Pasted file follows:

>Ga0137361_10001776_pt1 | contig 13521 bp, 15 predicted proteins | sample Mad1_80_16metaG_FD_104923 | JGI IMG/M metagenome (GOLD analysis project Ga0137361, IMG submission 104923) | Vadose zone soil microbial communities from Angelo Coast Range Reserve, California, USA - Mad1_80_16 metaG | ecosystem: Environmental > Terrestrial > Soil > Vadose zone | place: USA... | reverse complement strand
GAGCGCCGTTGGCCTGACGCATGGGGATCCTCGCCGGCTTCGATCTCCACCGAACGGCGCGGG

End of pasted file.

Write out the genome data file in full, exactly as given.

>Ga0137361_10001776_pt1 | contig 13521 bp, 15 predicted proteins | sample Mad1_80_16metaG_FD_104923 | JGI IMG/M metagenome (GOLD analysis project Ga0137361, IMG submission 104923) | Vadose zone soil microbial communities from Angelo Coast Range Reserve, California, USA - Mad1_80_16 metaG | ecosystem: Environmental > Terrestrial > Soil > Vadose zone | place: USA... | reverse complement strand
GAGCGCCGTTGGCCTGACGCATGGGGATCCTCGCCGGCTTCGATCTCCACCGAACGGCGCGGG